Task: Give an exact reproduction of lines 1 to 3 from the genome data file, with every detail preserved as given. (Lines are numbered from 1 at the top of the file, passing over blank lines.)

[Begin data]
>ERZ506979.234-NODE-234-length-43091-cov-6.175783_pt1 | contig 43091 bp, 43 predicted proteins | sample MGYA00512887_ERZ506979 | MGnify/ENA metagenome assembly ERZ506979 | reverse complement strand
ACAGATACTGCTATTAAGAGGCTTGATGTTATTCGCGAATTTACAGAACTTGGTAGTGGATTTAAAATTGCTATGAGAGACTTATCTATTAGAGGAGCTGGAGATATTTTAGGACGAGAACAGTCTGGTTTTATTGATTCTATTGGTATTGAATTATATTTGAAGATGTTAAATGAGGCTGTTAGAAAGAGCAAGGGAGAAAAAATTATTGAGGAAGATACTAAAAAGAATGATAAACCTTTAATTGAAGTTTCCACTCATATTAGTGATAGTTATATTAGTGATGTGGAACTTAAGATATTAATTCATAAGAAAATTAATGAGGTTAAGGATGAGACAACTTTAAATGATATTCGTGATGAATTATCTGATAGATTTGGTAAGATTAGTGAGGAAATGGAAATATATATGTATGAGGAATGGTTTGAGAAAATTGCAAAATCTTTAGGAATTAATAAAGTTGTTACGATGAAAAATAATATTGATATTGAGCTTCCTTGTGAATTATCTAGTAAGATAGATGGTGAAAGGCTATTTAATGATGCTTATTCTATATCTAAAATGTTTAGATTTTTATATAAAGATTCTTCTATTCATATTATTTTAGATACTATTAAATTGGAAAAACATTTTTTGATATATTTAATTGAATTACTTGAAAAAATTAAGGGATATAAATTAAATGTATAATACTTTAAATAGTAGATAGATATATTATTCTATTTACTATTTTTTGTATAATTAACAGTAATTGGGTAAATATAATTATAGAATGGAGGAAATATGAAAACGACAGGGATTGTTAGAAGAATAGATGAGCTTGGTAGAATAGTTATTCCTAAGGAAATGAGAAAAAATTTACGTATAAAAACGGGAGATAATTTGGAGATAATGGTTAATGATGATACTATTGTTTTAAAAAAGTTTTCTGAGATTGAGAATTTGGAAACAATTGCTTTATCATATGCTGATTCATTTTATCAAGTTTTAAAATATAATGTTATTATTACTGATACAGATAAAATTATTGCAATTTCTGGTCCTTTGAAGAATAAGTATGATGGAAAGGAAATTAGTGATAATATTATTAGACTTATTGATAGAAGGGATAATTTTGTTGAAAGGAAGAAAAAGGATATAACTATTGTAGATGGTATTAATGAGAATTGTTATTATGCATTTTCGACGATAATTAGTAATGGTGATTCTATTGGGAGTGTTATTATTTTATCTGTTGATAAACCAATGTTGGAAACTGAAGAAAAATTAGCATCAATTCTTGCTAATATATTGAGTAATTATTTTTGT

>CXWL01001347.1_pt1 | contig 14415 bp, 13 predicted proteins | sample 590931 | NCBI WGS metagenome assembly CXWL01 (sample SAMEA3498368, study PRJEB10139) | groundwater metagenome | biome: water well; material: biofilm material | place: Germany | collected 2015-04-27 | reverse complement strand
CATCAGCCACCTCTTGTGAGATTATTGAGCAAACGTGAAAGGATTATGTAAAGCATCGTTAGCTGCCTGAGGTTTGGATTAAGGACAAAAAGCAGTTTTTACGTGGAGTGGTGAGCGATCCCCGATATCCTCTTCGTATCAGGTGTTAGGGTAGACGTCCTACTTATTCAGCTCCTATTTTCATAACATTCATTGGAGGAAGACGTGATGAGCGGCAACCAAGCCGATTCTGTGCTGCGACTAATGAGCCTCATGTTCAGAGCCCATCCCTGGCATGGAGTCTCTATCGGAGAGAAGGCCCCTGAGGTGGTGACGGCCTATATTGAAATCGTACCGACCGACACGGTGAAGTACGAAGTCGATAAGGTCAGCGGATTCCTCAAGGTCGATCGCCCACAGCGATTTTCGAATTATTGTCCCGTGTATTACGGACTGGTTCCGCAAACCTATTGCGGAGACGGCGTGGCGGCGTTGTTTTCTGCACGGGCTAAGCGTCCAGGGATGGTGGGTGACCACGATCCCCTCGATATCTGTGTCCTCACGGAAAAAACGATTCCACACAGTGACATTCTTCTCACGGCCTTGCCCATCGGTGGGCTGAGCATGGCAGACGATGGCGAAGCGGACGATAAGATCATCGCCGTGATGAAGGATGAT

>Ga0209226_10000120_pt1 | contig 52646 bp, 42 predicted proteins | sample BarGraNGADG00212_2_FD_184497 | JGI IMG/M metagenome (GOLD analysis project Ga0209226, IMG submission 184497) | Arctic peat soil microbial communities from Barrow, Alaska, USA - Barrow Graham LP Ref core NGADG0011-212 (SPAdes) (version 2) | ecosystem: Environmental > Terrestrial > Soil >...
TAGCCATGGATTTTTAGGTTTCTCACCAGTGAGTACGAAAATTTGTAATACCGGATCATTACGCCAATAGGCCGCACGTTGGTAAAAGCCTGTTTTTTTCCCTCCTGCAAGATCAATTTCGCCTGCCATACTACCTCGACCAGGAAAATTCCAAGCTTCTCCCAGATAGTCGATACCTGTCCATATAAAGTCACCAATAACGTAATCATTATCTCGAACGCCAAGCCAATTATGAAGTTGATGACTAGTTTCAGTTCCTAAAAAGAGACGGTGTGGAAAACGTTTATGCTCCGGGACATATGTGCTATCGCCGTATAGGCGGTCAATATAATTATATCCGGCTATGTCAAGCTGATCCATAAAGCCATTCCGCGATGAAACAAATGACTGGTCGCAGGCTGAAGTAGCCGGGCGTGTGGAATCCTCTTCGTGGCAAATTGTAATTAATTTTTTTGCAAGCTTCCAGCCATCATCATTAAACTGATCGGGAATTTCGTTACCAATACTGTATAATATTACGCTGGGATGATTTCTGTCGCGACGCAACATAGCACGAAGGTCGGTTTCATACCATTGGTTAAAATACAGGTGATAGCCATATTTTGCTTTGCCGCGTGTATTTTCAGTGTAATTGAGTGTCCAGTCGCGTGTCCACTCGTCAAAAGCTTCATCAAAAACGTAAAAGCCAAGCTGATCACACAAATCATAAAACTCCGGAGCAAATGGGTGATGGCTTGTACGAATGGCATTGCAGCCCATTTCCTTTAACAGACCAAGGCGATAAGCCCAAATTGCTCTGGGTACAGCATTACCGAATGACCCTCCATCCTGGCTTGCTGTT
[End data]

>ERZ506979.234-NODE-234-length-43091-cov-6.175783_pt1 | contig 43091 bp, 43 predicted proteins | sample MGYA00512887_ERZ506979 | MGnify/ENA metagenome assembly ERZ506979 | reverse complement strand
ACAGATACTGCTATTAAGAGGCTTGATGTTATTCGCGAATTTACAGAACTTGGTAGTGGATTTAAAATTGCTATGAGAGACTTATCTATTAGAGGAGCTGGAGATATTTTAGGACGAGAACAGTCTGGTTTTATTGATTCTATTGGTATTGAATTATATTTGAAGATGTTAAATGAGGCTGTTAGAAAGAGCAAGGGAGAAAAAATTATTGAGGAAGATACTAAAAAGAATGATAAACCTTTAATTGAAGTTTCCACTCATATTAGTGATAGTTATATTAGTGATGTGGAACTTAAGATATTAATTCATAAGAAAATTAATGAGGTTAAGGATGAGACAACTTTAAATGATATTCGTGATGAATTATCTGATAGATTTGGTAAGATTAGTGAGGAAATGGAAATATATATGTATGAGGAATGGTTTGAGAAAATTGCAAAATCTTTAGGAATTAATAAAGTTGTTACGATGAAAAATAATATTGATATTGAGCTTCCTTGTGAATTATCTAGTAAGATAGATGGTGAAAGGCTATTTAATGATGCTTATTCTATATCTAAAATGTTTAGATTTTTATATAAAGATTCTTCTATTCATATTATTTTAGATACTATTAAATTGGAAAAACATTTTTTGATATATTTAATTGAATTACTTGAAAAAATTAAGGGATATAAATTAAATGTATAATACTTTAAATAGTAGATAGATATATTATTCTATTTACTATTTTTTGTATAATTAACAGTAATTGGGTAAATATAATTATAGAATGGAGGAAATATGAAAACGACAGGGATTGTTAGAAGAATAGATGAGCTTGGTAGAATAGTTATTCCTAAGGAAATGAGAAAAAATTTACGTATAAAAACGGGAGATAATTTGGAGATAATGGTTAATGATGATACTATTGTTTTAAAAAAGTTTTCTGAGATTGAGAATTTGGAAACAATTGCTTTATCATATGCTGATTCATTTTATCAAGTTTTAAAATATAATGTTATTATTACTGATACAGATAAAATTATTGCAATTTCTGGTCCTTTGAAGAATAAGTATGATGGAAAGGAAATTAGTGATAATATTATTAGACTTATTGATAGAAGGGATAATTTTGTTGAAAGGAAGAAAAAGGATATAACTATTGTAGATGGTATTAATGAGAATTGTTATTATGCATTTTCGACGATAATTAGTAATGGTGATTCTATTGGGAGTGTTATTATTTTATCTGTTGATAAACCAATGTTGGAAACTGAAGAAAAATTAGCATCAATTCTTGCTAATATATTGAGTAATTATTTTTGT

>CXWL01001347.1_pt1 | contig 14415 bp, 13 predicted proteins | sample 590931 | NCBI WGS metagenome assembly CXWL01 (sample SAMEA3498368, study PRJEB10139) | groundwater metagenome | biome: water well; material: biofilm material | place: Germany | collected 2015-04-27 | reverse complement strand